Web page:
By three months of age your baby is already experimenting with making different vowel sounds like “Ahhh” and “Oooh.” And by six months babies start babbling or making long strings of consonant-vowel sound combinations, such as “babababa” or “mamamama.” But how does baby actually learn language?
“Babies learn language through their everyday experiences with parents, not through lessons,” says University of Wisconsin-Extension child development specialist Dave Riley. “Research shows that parents who talk more with their babies have babies who talk more and learn language better.”
How parents and other adults talk with babies makes a difference. Most adults raise the pitch of their voice, speak slowly using simple phrases, and repeat words. This way of speaking is called “child-directed speech” or “parentese”. Speaking this way helps focus baby’s attention and makes it easier for you and baby to communicate, so your baby learns language better.
Parents help baby learn language when they imitate or repeat the sounds their baby makes. When baby hears you repeat his words this excites him and encourages him to keep practicing.
Letting baby “take turns” in your conversations also promotes language development. Put baby on your lap facing you. Lean toward baby, smile, and talk cheerfully. Pause and give baby a chance to respond. If baby makes a sound, repeat it back to her. Play “turn taking” games with baby. Blow air on baby’s tummy and wait for her smile or giggle before repeating the game.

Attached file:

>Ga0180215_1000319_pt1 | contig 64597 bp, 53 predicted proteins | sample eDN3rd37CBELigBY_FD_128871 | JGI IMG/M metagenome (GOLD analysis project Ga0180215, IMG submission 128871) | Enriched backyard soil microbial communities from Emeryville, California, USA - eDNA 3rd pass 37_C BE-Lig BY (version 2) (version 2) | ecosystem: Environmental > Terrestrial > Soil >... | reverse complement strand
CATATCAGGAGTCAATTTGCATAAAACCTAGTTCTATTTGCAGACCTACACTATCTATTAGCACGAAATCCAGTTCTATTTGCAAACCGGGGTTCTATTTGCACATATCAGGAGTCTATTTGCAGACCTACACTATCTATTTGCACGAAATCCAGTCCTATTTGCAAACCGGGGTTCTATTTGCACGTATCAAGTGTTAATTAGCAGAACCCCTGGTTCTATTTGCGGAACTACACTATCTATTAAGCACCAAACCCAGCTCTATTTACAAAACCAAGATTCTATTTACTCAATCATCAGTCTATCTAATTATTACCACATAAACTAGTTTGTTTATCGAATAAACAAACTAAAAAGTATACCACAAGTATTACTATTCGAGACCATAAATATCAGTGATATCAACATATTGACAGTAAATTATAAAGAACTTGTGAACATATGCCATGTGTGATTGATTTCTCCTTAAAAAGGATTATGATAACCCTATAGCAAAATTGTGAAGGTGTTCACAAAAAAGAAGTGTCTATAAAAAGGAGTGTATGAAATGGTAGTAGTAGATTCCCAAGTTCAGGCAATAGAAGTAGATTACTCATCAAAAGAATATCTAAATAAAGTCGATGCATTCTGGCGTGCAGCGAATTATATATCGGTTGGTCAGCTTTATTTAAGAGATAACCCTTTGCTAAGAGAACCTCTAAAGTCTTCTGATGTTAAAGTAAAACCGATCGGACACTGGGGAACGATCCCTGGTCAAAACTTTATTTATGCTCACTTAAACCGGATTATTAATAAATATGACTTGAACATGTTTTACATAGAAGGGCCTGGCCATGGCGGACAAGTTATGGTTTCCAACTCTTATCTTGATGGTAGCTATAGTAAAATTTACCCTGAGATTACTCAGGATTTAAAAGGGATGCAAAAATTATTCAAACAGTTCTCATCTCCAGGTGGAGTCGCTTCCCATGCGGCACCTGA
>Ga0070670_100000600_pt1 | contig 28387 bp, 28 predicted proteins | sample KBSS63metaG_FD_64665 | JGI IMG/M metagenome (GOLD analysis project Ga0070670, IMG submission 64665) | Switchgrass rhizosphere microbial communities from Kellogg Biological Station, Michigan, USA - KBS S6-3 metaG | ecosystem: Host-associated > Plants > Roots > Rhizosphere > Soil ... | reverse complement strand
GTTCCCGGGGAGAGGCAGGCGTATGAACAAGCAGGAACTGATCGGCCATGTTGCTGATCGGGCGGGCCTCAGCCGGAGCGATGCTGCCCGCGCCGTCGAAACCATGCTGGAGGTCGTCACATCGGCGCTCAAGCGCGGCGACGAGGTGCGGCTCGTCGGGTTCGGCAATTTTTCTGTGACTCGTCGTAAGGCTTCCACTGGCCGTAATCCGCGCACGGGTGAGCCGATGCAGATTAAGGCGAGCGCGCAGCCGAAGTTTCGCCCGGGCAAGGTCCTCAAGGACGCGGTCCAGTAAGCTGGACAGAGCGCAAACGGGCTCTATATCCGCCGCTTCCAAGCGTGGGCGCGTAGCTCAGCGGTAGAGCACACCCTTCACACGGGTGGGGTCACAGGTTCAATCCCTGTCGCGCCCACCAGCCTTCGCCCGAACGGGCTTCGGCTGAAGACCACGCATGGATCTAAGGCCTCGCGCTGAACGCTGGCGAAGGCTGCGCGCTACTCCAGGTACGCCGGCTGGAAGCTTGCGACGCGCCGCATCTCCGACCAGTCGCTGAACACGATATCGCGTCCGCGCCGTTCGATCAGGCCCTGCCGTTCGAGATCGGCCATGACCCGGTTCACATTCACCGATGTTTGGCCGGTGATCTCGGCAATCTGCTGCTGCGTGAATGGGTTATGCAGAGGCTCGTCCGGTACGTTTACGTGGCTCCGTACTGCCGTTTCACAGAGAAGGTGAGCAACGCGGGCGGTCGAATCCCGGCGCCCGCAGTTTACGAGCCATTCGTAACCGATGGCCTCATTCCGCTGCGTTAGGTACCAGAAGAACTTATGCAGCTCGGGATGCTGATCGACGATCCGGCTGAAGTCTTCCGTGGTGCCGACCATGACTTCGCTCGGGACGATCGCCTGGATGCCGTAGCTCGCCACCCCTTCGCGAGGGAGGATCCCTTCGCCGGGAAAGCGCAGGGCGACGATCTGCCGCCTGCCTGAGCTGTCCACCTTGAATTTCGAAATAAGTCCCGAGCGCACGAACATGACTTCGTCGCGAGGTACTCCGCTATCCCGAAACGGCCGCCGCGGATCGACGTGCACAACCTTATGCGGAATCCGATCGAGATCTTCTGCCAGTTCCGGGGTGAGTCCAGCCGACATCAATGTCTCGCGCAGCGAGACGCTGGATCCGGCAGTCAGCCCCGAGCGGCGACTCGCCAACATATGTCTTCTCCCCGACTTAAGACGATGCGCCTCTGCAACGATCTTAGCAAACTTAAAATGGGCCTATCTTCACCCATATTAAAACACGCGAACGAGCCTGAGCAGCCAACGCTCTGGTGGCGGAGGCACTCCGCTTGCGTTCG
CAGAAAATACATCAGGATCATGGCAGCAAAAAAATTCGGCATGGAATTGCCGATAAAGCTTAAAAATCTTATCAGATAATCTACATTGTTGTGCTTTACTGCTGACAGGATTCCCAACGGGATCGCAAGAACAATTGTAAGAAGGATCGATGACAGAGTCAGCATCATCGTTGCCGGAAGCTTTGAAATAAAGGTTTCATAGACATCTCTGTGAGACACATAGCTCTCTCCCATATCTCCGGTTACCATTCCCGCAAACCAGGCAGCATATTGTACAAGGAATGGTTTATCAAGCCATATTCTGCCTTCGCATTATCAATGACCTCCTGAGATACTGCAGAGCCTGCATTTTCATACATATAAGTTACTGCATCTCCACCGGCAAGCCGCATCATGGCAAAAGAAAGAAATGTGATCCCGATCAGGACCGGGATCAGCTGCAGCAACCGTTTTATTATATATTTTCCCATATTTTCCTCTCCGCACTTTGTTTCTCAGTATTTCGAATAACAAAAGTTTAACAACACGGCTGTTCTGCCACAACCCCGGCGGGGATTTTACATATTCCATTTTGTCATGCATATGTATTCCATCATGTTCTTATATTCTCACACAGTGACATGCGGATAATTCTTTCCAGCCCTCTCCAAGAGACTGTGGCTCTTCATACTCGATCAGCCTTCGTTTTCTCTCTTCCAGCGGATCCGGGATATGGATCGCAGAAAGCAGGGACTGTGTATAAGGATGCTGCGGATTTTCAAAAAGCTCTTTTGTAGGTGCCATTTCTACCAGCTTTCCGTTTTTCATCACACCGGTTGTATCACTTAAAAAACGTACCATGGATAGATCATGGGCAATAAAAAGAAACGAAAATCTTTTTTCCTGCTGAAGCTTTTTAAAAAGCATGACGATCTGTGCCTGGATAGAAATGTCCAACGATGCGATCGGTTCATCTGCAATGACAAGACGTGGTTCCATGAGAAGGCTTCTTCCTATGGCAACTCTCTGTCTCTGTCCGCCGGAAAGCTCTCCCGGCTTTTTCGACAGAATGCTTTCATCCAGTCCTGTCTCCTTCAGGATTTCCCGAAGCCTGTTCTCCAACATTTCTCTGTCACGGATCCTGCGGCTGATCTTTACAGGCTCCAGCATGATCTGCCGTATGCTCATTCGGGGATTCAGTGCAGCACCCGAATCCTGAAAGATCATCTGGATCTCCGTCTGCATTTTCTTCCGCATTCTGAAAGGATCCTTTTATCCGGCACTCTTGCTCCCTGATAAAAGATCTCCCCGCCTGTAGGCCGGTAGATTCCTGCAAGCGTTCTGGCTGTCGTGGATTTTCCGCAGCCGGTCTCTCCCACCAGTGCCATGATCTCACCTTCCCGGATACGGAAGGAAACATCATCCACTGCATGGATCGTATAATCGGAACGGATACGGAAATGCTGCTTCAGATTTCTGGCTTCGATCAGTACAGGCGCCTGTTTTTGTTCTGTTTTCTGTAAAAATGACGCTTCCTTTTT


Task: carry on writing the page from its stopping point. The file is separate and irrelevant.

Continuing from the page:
Other ways to help baby learn language include: describing whatever you and baby are doing; labeling things at home and on outings; and expanding on things by adding more information.
For example, when you are dressing baby talk about how you put on his shirt – over his head – and put on his pants - first one leg and then the other leg. At the grocery store point out and talk about the different foods you put in the grocery cart – “we are getting four yellow bananas and five red apples.” If baby points and says “doggie” you might say, “that’s a big brown doggie and the doggie is wagging his tail.”
“It really helps to talk about whatever baby is interested in,” explains Carol Ostergren, University of Wisconsin-Extension child development specialist. “When you and your baby are focused on the same object or activity - what is called “joint attention” - this helps provide visual cues for whatever you’re talking about, which makes it easier for baby to learn words.”
Reading to your baby also helps baby learn language, and makes baby feel good about books and reading. Be sure to select durable books made out of cardboard, cloth or plastic, since babies may enjoy chewing on the books as much as looking at the pictures. Select books with large, colorful pictures and pleasing rhymes and rhythms. Point to pictures and name things. But stop reading when baby loses interest.
“Remember, baby is learning language when you talk with her about the routine, everyday things you and she do together,” says Ostergren. “You don’t need special teaching tools, like flash cards, to help baby learn language. You are more effective – and its more fun – to make language learning a part of your everyday activities.”
Author: Carol Ostergren